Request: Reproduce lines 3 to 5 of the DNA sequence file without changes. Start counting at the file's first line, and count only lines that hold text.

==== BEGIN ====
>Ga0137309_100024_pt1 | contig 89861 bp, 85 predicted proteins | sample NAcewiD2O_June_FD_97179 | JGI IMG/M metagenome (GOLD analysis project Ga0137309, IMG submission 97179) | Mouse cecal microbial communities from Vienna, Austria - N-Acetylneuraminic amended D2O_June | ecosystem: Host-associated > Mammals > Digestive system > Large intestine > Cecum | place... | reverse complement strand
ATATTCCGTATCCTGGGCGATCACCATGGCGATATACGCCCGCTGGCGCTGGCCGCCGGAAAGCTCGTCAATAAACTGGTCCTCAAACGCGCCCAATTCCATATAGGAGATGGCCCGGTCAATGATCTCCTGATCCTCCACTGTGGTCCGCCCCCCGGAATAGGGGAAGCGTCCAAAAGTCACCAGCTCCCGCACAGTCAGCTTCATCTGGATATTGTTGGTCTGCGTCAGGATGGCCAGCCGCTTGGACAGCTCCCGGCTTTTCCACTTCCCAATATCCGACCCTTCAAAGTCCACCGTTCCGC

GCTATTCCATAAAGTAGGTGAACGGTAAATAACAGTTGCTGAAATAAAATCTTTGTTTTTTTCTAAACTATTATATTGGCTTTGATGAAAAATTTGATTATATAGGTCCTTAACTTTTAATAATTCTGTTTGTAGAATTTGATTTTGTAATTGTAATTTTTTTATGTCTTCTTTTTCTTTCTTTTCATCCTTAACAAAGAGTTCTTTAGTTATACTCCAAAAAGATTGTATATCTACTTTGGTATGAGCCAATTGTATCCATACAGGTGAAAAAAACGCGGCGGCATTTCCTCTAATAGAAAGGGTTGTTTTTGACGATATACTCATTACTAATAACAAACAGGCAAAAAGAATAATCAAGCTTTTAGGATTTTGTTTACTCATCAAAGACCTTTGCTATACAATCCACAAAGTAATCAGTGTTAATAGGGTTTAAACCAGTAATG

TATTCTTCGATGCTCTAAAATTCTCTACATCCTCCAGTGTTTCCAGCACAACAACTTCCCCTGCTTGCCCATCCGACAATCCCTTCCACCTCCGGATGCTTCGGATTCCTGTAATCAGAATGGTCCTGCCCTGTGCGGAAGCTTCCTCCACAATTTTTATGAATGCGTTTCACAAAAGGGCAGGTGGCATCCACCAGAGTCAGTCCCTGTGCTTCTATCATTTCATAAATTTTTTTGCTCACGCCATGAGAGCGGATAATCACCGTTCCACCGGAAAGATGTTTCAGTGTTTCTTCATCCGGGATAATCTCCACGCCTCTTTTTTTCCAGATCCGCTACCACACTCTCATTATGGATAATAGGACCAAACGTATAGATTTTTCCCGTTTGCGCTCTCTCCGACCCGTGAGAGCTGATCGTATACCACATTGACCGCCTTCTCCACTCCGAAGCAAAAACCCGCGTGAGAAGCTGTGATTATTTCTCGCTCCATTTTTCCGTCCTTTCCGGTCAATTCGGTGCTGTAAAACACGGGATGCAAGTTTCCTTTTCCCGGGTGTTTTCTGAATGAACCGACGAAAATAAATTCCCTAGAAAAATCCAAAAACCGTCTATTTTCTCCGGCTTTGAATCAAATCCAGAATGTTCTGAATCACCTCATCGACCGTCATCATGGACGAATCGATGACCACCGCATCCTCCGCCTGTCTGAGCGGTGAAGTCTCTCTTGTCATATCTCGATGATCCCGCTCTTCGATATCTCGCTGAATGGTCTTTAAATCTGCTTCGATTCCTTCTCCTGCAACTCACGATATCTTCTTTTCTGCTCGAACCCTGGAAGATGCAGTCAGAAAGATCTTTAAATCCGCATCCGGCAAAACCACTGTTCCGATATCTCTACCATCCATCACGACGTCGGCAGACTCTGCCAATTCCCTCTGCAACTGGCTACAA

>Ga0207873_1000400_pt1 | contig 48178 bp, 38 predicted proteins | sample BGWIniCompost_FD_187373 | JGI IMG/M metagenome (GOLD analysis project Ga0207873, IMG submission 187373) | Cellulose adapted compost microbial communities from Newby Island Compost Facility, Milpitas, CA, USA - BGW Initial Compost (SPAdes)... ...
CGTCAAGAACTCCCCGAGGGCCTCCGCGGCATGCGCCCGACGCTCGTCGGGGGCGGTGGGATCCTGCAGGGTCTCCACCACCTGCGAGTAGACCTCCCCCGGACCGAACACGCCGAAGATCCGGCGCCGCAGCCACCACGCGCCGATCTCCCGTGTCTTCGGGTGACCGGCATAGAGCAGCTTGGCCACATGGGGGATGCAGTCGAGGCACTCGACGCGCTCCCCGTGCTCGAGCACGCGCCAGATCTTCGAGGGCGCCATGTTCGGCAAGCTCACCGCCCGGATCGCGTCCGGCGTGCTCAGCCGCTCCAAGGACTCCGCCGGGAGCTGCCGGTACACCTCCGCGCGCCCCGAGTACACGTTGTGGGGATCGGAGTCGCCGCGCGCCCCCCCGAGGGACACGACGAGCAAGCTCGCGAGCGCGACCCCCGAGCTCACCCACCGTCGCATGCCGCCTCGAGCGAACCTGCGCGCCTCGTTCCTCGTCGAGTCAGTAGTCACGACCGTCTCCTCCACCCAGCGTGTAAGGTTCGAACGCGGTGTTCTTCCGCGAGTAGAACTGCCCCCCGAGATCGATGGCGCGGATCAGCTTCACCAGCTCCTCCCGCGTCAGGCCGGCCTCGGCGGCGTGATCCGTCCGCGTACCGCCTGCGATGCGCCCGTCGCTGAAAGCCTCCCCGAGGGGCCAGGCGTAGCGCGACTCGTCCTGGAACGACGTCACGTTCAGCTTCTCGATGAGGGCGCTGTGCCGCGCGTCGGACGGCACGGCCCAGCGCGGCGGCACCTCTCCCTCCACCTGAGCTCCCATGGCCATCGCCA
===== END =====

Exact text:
GCTATTCCATAAAGTAGGTGAACGGTAAATAACAGTTGCTGAAATAAAATCTTTGTTTTTTTCTAAACTATTATATTGGCTTTGATGAAAAATTTGATTATATAGGTCCTTAACTTTTAATAATTCTGTTTGTAGAATTTGATTTTGTAATTGTAATTTTTTTATGTCTTCTTTTTCTTTCTTTTCATCCTTAACAAAGAGTTCTTTAGTTATACTCCAAAAAGATTGTATATCTACTTTGGTATGAGCCAATTGTATCCATACAGGTGAAAAAAACGCGGCGGCATTTCCTCTAATAGAAAGGGTTGTTTTTGACGATATACTCATTACTAATAACAAACAGGCAAAAAGAATAATCAAGCTTTTAGGATTTTGTTTACTCATCAAAGACCTTTGCTATACAATCCACAAAGTAATCAGTGTTAATAGGGTTTAAACCAGTAATG

TATTCTTCGATGCTCTAAAATTCTCTACATCCTCCAGTGTTTCCAGCACAACAACTTCCCCTGCTTGCCCATCCGACAATCCCTTCCACCTCCGGATGCTTCGGATTCCTGTAATCAGAATGGTCCTGCCCTGTGCGGAAGCTTCCTCCACAATTTTTATGAATGCGTTTCACAAAAGGGCAGGTGGCATCCACCAGAGTCAGTCCCTGTGCTTCTATCATTTCATAAATTTTTTTGCTCACGCCATGAGAGCGGATAATCACCGTTCCACCGGAAAGATGTTTCAGTGTTTCTTCATCCGGGATAATCTCCACGCCTCTTTTTTTCCAGATCCGCTACCACACTCTCATTATGGATAATAGGACCAAACGTATAGATTTTTCCCGTTTGCGCTCTCTCCGACCCGTGAGAGCTGATCGTATACCACATTGACCGCCTTCTCCACTCCGAAGCAAAAACCCGCGTGAGAAGCTGTGATTATTTCTCGCTCCATTTTTCCGTCCTTTCCGGTCAATTCGGTGCTGTAAAACACGGGATGCAAGTTTCCTTTTCCCGGGTGTTTTCTGAATGAACCGACGAAAATAAATTCCCTAGAAAAATCCAAAAACCGTCTATTTTCTCCGGCTTTGAATCAAATCCAGAATGTTCTGAATCACCTCATCGACCGTCATCATGGACGAATCGATGACCACCGCATCCTCCGCCTGTCTGAGCGGTGAAGTCTCTCTTGTCATATCTCGATGATCCCGCTCTTCGATATCTCGCTGAATGGTCTTTAAATCTGCTTCGATTCCTTCTCCTGCAACTCACGATATCTTCTTTTCTGCTCGAACCCTGGAAGATGCAGTCAGAAAGATCTTTAAATCCGCATCCGGCAAAACCACTGTTCCGATATCTCTACCATCCATCACGACGTCGGCAGACTCTGCCAATTCCCTCTGCAACTGGCTACAA

>Ga0207873_1000400_pt1 | contig 48178 bp, 38 predicted proteins | sample BGWIniCompost_FD_187373 | JGI IMG/M metagenome (GOLD analysis project Ga0207873, IMG submission 187373) | Cellulose adapted compost microbial communities from Newby Island Compost Facility, Milpitas, CA, USA - BGW Initial Compost (SPAdes)... ...